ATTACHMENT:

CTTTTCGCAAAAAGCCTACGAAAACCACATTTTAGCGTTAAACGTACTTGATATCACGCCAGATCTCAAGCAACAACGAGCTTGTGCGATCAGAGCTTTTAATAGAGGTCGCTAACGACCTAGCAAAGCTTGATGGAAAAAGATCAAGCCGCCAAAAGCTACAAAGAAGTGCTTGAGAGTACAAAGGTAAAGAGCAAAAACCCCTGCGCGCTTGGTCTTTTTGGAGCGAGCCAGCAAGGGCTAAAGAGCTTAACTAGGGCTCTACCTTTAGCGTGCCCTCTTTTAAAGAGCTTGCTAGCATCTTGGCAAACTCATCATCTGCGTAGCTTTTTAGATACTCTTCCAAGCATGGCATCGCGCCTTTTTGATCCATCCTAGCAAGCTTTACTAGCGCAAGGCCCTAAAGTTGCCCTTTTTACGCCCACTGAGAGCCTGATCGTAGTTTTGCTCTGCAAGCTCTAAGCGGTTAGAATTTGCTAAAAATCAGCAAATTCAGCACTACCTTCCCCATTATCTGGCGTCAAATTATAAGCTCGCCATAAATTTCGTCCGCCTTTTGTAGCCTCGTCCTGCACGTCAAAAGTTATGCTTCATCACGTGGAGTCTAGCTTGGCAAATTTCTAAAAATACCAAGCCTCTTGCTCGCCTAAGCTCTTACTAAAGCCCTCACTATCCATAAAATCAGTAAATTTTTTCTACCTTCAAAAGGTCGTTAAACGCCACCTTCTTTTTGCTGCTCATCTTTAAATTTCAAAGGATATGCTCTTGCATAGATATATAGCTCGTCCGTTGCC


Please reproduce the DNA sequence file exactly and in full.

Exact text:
CTTTTCGCAAAAAGCCTACGAAAACCACATTTTAGCGTTAAACGTACTTGATATCACGCCAGATCTCAAGCAACAACGAGCTTGTGCGATCAGAGCTTTTAATAGAGGTCGCTAACGACCTAGCAAAGCTTGATGGAAAAAGATCAAGCCGCCAAAAGCTACAAAGAAGTGCTTGAGAGTACAAAGGTAAAGAGCAAAAACCCCTGCGCGCTTGGTCTTTTTGGAGCGAGCCAGCAAGGGCTAAAGAGCTTAACTAGGGCTCTACCTTTAGCGTGCCCTCTTTTAAAGAGCTTGCTAGCATCTTGGCAAACTCATCATCTGCGTAGCTTTTTAGATACTCTTCCAAGCATGGCATCGCGCCTTTTTGATCCATCCTAGCAAGCTTTACTAGCGCAAGGCCCTAAAGTTGCCCTTTTTACGCCCACTGAGAGCCTGATCGTAGTTTTGCTCTGCAAGCTCTAAGCGGTTAGAATTTGCTAAAAATCAGCAAATTCAGCACTACCTTCCCCATTATCTGGCGTCAAATTATAAGCTCGCCATAAATTTCGTCCGCCTTTTGTAGCCTCGTCCTGCACGTCAAAAGTTATGCTTCATCACGTGGAGTCTAGCTTGGCAAATTTCTAAAAATACCAAGCCTCTTGCTCGCCTAAGCTCTTACTAAAGCCCTCACTATCCATAAAATCAGTAAATTTTTTCTACCTTCAAAAGGTCGTTAAACGCCACCTTCTTTTTGCTGCTCATCTTTAAATTTCAAAGGATATGCTCTTGCATAGATATATAGCTCGTCCGTTGCC